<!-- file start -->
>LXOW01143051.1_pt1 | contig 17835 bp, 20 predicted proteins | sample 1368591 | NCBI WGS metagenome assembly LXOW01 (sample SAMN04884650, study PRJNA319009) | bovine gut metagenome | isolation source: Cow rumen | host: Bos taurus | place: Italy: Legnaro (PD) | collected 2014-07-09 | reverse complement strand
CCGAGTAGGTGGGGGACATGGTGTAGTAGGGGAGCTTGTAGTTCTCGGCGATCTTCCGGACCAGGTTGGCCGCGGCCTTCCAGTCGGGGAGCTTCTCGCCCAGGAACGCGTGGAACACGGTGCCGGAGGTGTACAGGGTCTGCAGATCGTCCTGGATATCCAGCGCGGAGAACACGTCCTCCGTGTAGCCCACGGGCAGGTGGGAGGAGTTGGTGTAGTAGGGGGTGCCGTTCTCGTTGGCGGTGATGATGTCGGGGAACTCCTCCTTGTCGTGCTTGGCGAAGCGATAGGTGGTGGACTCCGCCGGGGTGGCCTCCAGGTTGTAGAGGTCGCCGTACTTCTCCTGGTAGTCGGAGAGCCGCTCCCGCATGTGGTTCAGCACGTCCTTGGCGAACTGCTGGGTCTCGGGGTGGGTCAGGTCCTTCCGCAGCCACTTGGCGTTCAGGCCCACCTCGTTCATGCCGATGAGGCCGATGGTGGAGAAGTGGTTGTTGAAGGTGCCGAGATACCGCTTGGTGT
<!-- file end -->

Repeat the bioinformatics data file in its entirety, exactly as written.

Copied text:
>LXOW01143051.1_pt1 | contig 17835 bp, 20 predicted proteins | sample 1368591 | NCBI WGS metagenome assembly LXOW01 (sample SAMN04884650, study PRJNA319009) | bovine gut metagenome | isolation source: Cow rumen | host: Bos taurus | place: Italy: Legnaro (PD) | collected 2014-07-09 | reverse complement strand
CCGAGTAGGTGGGGGACATGGTGTAGTAGGGGAGCTTGTAGTTCTCGGCGATCTTCCGGACCAGGTTGGCCGCGGCCTTCCAGTCGGGGAGCTTCTCGCCCAGGAACGCGTGGAACACGGTGCCGGAGGTGTACAGGGTCTGCAGATCGTCCTGGATATCCAGCGCGGAGAACACGTCCTCCGTGTAGCCCACGGGCAGGTGGGAGGAGTTGGTGTAGTAGGGGGTGCCGTTCTCGTTGGCGGTGATGATGTCGGGGAACTCCTCCTTGTCGTGCTTGGCGAAGCGATAGGTGGTGGACTCCGCCGGGGTGGCCTCCAGGTTGTAGAGGTCGCCGTACTTCTCCTGGTAGTCGGAGAGCCGCTCCCGCATGTGGTTCAGCACGTCCTTGGCGAACTGCTGGGTCTCGGGGTGGGTCAGGTCCTTCCGCAGCCACTTGGCGTTCAGGCCCACCTCGTTCATGCCGATGAGGCCGATGGTGGAGAAGTGGTTGTTGAAGGTGCCGAGATACCGCTTGGTGT